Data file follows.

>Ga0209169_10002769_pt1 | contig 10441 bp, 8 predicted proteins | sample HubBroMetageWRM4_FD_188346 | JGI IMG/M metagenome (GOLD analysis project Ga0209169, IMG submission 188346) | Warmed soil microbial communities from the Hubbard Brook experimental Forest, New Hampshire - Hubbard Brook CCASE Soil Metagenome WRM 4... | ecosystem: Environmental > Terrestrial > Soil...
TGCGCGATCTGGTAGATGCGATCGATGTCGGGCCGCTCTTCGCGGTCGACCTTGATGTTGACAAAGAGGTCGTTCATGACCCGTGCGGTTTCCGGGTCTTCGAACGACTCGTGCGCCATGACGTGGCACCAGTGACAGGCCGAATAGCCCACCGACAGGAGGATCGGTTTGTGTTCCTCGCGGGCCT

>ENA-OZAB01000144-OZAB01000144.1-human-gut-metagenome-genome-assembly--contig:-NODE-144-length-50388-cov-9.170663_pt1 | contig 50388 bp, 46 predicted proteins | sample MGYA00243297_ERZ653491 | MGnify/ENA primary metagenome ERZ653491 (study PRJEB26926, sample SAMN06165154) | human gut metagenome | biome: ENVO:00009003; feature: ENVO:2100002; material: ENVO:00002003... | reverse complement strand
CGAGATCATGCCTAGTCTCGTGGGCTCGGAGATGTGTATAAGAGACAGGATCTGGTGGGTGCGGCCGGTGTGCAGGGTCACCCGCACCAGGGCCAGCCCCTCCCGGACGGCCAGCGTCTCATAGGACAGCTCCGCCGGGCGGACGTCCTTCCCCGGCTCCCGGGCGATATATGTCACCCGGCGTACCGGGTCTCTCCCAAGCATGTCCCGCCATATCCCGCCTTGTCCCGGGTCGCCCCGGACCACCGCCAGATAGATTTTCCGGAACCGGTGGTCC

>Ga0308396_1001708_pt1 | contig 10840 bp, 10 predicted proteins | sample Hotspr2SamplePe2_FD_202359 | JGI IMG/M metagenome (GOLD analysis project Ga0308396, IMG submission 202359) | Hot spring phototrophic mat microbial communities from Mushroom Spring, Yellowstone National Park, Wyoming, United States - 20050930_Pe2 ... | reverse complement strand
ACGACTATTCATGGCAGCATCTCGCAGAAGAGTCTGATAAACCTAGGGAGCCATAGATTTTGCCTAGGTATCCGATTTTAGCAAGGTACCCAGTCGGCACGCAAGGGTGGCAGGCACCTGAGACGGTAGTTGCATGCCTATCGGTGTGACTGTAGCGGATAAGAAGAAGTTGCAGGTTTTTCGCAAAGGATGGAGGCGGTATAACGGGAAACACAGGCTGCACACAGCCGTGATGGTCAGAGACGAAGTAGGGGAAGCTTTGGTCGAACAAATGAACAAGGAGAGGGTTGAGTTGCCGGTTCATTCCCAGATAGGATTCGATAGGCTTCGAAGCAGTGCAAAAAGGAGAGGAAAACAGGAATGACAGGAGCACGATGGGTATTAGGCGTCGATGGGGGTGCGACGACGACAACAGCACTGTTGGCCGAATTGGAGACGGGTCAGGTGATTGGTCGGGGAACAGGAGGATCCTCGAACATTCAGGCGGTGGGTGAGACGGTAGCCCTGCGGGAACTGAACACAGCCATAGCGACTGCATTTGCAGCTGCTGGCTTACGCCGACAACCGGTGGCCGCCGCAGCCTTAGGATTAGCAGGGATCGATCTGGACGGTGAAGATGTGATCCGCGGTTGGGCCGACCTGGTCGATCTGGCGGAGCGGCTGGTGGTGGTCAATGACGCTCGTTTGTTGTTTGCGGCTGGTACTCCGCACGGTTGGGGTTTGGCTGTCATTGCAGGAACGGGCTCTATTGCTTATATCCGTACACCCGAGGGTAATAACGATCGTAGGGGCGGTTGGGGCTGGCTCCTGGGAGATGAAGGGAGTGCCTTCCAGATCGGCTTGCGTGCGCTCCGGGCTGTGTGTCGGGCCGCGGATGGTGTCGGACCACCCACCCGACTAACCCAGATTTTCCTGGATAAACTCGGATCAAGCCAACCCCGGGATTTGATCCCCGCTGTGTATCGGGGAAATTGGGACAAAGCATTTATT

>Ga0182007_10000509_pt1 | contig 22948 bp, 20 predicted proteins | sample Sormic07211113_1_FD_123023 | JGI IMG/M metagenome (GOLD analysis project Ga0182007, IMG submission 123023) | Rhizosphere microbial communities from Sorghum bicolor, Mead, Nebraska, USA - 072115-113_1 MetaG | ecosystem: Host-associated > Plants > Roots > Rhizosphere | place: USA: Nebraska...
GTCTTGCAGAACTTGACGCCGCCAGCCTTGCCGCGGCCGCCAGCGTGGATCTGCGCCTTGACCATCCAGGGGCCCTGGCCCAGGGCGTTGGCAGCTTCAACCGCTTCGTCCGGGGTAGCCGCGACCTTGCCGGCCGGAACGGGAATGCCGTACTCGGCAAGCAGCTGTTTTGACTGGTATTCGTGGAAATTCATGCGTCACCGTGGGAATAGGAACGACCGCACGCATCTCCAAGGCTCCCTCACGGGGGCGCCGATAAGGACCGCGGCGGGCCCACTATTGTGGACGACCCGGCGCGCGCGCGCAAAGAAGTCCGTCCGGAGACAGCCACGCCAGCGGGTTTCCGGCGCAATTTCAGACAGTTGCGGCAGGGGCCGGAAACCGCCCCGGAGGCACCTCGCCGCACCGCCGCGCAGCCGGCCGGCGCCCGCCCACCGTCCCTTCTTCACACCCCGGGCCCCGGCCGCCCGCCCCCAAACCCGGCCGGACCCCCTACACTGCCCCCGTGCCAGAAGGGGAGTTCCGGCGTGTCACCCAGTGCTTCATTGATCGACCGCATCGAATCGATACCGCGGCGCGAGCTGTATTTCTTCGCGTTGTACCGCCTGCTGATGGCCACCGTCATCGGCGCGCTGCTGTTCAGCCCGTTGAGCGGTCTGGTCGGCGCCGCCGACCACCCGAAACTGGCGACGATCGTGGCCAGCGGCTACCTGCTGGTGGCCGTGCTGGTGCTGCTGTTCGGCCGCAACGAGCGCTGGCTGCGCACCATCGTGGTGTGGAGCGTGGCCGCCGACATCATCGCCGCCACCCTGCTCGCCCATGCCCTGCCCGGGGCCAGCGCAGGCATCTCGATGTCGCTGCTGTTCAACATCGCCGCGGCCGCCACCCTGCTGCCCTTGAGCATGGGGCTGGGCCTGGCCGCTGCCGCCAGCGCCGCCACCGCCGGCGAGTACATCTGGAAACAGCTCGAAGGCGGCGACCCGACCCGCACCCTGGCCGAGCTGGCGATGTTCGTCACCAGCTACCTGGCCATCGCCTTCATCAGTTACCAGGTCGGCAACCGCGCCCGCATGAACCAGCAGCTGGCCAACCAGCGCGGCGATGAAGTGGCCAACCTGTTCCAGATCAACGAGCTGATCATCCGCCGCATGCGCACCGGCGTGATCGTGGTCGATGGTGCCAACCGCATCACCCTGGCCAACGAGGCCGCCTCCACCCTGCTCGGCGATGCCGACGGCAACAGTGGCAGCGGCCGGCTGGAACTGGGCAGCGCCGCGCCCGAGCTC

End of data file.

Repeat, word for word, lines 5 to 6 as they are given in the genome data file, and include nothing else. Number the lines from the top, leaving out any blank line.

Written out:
>Ga0308396_1001708_pt1 | contig 10840 bp, 10 predicted proteins | sample Hotspr2SamplePe2_FD_202359 | JGI IMG/M metagenome (GOLD analysis project Ga0308396, IMG submission 202359) | Hot spring phototrophic mat microbial communities from Mushroom Spring, Yellowstone National Park, Wyoming, United States - 20050930_Pe2 ... | reverse complement strand
ACGACTATTCATGGCAGCATCTCGCAGAAGAGTCTGATAAACCTAGGGAGCCATAGATTTTGCCTAGGTATCCGATTTTAGCAAGGTACCCAGTCGGCACGCAAGGGTGGCAGGCACCTGAGACGGTAGTTGCATGCCTATCGGTGTGACTGTAGCGGATAAGAAGAAGTTGCAGGTTTTTCGCAAAGGATGGAGGCGGTATAACGGGAAACACAGGCTGCACACAGCCGTGATGGTCAGAGACGAAGTAGGGGAAGCTTTGGTCGAACAAATGAACAAGGAGAGGGTTGAGTTGCCGGTTCATTCCCAGATAGGATTCGATAGGCTTCGAAGCAGTGCAAAAAGGAGAGGAAAACAGGAATGACAGGAGCACGATGGGTATTAGGCGTCGATGGGGGTGCGACGACGACAACAGCACTGTTGGCCGAATTGGAGACGGGTCAGGTGATTGGTCGGGGAACAGGAGGATCCTCGAACATTCAGGCGGTGGGTGAGACGGTAGCCCTGCGGGAACTGAACACAGCCATAGCGACTGCATTTGCAGCTGCTGGCTTACGCCGACAACCGGTGGCCGCCGCAGCCTTAGGATTAGCAGGGATCGATCTGGACGGTGAAGATGTGATCCGCGGTTGGGCCGACCTGGTCGATCTGGCGGAGCGGCTGGTGGTGGTCAATGACGCTCGTTTGTTGTTTGCGGCTGGTACTCCGCACGGTTGGGGTTTGGCTGTCATTGCAGGAACGGGCTCTATTGCTTATATCCGTACACCCGAGGGTAATAACGATCGTAGGGGCGGTTGGGGCTGGCTCCTGGGAGATGAAGGGAGTGCCTTCCAGATCGGCTTGCGTGCGCTCCGGGCTGTGTGTCGGGCCGCGGATGGTGTCGGACCACCCACCCGACTAACCCAGATTTTCCTGGATAAACTCGGATCAAGCCAACCCCGGGATTTGATCCCCGCTGTGTATCGGGGAAATTGGGACAAAGCATTTATT